Things must be bad.
Otherwise, you wouldn’t be reading this.
Of course you don’t want to be wondering if your relationship is over. You’d rather be happy! You’d rather be thinking about when work is going to be over for the day and what you’ll watch on TV tonight.
But you can’t get the thought out of your mind:
Is it over?
You love him and you want to be with him, but you don’t know if you can.
Should you cut your losses? Or is there hope?
These four questions will help you find out.
1. How committed is the relationship?
It’s one thing to end a relationship when you’ve only been seeing each other for a few months. It’s quite another to end a marriage.
If you’ve been together for years, then bumps in the road are to be expected. There will be days when you don’t love him. Even days when you hate him. That’s why there’s commitment.
Commitment keeps you together when you don’t like each other very much.
It forges you into a team. Teams work together to achieve results, regardless of their personal feelings. By doing the work, they become stronger.
But commitment must be nurtured. It takes time to grow. A boyfriend is not a husband. Too much commitment too early on can suffocate a budding relationship.
Commitment must be mutual as well. A relationship is only as committed as its least committed member.
If he’s not committed to you, then your relationship is not a committed one, no matter how loyal you feel.
2. How much work have you put in?
Saving a relationship starts with noticing that something is wrong.
Even though burying your head in the sand feels good, it just delays the inevitable. You can’t fix what you can’t see.
The second step is doing something about it.
You’ve seen that something is wrong. Have you tried to fix it? Have you talked to him about it? How many different strategies have you used? (Complaining doesn’t count.)
Some people skip this step. They notice something is wrong, and they immediately jump to the conclusion that the relationship must be fatally flawed.
Or they make a token effort to fix it, but nothing changes. They decide it’s impossible. It’s too hard. Can’t be done.
Being in a relationship means living with a certain amount of conflict.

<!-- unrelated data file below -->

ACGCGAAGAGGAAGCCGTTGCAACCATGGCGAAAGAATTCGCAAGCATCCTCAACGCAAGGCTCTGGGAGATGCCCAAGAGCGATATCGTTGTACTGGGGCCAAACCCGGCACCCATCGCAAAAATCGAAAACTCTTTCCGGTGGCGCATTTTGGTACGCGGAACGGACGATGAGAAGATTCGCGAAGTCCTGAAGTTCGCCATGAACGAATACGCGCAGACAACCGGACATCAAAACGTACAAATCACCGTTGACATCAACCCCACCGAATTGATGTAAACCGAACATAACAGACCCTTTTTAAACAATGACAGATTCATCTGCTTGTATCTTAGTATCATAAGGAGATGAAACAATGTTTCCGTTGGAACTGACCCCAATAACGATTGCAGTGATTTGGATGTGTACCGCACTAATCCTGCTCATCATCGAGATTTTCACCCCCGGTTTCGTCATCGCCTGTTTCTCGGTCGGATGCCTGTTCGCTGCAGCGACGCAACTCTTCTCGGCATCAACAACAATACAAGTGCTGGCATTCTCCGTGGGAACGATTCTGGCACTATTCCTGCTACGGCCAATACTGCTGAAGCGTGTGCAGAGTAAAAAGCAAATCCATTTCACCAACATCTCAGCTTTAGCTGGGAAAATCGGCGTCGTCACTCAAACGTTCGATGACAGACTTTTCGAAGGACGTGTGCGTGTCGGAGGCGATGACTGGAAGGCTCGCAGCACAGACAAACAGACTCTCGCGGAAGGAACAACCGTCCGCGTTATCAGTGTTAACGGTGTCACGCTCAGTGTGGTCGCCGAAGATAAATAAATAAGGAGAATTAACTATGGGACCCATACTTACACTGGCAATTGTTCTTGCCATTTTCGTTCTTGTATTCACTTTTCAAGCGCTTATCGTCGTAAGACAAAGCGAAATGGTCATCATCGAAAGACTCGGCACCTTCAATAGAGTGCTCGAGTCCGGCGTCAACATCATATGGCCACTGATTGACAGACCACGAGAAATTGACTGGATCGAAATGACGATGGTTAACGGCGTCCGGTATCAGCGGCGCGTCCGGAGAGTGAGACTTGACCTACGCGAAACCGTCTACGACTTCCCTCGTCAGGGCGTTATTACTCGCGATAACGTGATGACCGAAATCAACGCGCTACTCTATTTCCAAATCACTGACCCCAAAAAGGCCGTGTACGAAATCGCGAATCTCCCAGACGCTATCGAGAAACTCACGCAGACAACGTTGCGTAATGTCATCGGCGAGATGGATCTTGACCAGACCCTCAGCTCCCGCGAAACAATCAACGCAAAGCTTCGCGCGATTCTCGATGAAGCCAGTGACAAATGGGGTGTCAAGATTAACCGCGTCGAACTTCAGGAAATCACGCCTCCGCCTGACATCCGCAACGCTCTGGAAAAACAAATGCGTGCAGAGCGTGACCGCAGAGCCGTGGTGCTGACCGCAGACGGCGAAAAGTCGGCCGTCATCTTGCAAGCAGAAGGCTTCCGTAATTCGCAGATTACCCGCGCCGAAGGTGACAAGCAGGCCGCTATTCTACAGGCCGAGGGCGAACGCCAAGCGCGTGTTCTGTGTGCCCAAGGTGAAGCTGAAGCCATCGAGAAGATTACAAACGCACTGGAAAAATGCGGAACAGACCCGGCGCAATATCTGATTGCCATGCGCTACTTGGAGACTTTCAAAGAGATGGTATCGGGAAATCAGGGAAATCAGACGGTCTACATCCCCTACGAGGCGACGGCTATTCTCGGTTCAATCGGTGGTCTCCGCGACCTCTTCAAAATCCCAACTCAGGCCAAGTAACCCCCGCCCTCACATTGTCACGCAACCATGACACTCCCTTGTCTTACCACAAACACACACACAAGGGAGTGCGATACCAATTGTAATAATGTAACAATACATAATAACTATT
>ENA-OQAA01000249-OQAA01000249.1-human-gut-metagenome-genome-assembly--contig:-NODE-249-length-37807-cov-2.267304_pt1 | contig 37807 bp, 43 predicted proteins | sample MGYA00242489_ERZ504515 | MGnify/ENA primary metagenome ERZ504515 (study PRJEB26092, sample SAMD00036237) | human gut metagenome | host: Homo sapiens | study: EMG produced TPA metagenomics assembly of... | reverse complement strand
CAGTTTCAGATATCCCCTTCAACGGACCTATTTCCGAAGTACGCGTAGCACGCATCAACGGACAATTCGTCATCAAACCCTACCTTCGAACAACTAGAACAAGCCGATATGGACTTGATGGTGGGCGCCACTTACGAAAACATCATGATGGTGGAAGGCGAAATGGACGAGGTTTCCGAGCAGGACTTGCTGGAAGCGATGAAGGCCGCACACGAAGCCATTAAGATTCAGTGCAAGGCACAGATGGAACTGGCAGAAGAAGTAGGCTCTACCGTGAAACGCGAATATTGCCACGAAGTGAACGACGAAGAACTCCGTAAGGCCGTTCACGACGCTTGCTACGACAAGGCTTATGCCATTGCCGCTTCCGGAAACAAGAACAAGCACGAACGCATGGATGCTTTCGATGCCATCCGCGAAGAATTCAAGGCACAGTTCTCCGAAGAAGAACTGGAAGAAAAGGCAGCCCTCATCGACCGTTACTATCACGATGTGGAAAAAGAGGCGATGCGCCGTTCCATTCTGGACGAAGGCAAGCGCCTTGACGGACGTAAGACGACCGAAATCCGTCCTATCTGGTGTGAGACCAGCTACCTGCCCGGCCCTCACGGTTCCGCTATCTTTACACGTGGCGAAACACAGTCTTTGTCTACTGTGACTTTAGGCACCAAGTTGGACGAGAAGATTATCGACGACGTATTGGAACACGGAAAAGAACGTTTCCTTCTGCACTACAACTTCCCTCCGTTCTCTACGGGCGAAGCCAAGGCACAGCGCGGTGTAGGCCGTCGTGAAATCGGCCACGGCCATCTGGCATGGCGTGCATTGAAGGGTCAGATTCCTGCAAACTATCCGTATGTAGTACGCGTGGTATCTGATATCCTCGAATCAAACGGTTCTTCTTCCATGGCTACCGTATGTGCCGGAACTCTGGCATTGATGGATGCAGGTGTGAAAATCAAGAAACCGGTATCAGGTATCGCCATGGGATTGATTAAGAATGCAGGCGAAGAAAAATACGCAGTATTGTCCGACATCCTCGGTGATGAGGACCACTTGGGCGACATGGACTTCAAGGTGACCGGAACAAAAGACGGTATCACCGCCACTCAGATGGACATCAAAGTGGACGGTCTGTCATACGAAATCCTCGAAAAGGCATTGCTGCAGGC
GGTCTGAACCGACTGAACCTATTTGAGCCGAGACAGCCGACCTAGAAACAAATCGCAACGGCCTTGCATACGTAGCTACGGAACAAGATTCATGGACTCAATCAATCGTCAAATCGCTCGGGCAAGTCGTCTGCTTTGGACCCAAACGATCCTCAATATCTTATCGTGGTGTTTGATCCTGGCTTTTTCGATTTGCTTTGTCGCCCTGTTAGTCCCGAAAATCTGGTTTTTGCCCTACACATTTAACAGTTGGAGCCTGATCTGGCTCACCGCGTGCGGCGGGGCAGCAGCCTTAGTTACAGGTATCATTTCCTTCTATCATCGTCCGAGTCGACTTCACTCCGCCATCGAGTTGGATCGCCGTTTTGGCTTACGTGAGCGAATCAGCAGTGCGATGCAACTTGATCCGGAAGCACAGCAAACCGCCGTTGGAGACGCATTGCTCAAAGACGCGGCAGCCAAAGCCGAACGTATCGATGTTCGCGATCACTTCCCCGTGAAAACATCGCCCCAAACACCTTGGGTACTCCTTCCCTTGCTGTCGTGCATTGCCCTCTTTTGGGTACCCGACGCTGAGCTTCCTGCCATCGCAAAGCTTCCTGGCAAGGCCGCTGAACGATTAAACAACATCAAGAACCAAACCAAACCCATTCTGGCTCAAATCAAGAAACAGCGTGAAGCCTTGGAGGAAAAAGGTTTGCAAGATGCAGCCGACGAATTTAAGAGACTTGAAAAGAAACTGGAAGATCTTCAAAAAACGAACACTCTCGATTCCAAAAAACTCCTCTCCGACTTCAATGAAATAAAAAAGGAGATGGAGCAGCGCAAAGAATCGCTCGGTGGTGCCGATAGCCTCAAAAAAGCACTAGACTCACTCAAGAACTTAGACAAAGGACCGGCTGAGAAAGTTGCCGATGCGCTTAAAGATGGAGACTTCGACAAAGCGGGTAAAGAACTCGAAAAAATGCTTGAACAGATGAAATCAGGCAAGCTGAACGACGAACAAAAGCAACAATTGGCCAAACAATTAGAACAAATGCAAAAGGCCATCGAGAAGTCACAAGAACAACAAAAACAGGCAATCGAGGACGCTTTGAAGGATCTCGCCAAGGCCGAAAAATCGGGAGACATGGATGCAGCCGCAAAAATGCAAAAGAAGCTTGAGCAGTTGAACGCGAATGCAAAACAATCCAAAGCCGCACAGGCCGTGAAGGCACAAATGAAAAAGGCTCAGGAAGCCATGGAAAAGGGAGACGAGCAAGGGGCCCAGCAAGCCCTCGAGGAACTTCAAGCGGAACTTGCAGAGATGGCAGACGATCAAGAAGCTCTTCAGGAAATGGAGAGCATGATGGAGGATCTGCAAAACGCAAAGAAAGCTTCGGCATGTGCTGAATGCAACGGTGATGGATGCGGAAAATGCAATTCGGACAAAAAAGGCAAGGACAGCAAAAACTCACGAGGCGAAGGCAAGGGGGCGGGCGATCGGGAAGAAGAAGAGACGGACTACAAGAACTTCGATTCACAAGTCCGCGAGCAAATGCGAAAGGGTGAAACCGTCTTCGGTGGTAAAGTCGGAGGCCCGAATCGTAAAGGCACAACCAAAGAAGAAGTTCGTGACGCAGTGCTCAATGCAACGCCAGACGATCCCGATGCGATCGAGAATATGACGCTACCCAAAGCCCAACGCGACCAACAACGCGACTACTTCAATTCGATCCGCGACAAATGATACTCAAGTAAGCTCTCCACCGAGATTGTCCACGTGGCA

According to the Gottman Institute, 69% of the conflict in a relationship is not solvable.
But the answer isn’t giving up. It’s learning to talk through it.
As long as you can talk about your differences—even if you can’t resolve them—there’s hope.
3. How is your health?
There’s one situation in which I recommend taking immediate action, and that’s when your health is suffering.
A toxic relationship doesn’t just cause emotional suffering. It can cause physical harm.
If you’re getting one cold after another, small scrapes or bruises aren’t healing, you can’t sleep, and your blood pressure is through the roof, then you need to do something NOW.
Even if you can’t admit your relationship is unhealthy, your body knows. It will show you the truth. Listen to it.
4. Have the 4 Horseman made an appearance?
One of Dr. John Gottman’s most influential contributions to the field of marital therapy is the concept of the Four Horsemen, named after the Four Horsemen of the Apocalypse.
Gottman found that when criticism, contempt, defensiveness and stonewalling are present, the end of the relationship is near.
- Does he criticize you as a person? Is there name-calling, blaming, or attacking?
- Does he display contempt towards you? Does he roll his eyes at you, show disgust towards you, shame you, or make you feel inferior?
- Does he frequently get defensive? Does he twist everything you say back onto you? Do all difficult discussions turn into debates over who’s right and who’s wrong?
- Does he use stonewalling to get out of difficult conversations? Does he walk away or refuse to discuss it?
Lastly, do YOU do any of those things?
No one is a bad person for slipping into toxic patterns every now and then. Very few relationships escape the Four Horsemen entirely. We all have old habits that are hard to break.
But if you want to save your relationship, then putting an end to the Four Horsemen is a good place to start. You can’t change his behavior, but you can change your own.
Start to notice when you’re showing contempt or criticizing him. Catch yourself when you start to defend yourself. Focus on listening more than arguing.
And worry less about whether your relationship is over than whether you’ve done what you need to do.
It can be weirdly satisfying to mull over the idea that disaster is coming. Fears create drama, and drama makes life feel more intense.
But our fears are only useful as a spur to action. If all you do is worry about your relationship, then you’re harming it, not helping it.
Don’t just sit there. DO something.
The best place to start?
Talk to him.
P.S. Are you committed to this relationship … or are you attached? Your Brilliance expert author James Bauer reminds us that we can be committed to something that isn’t good for us.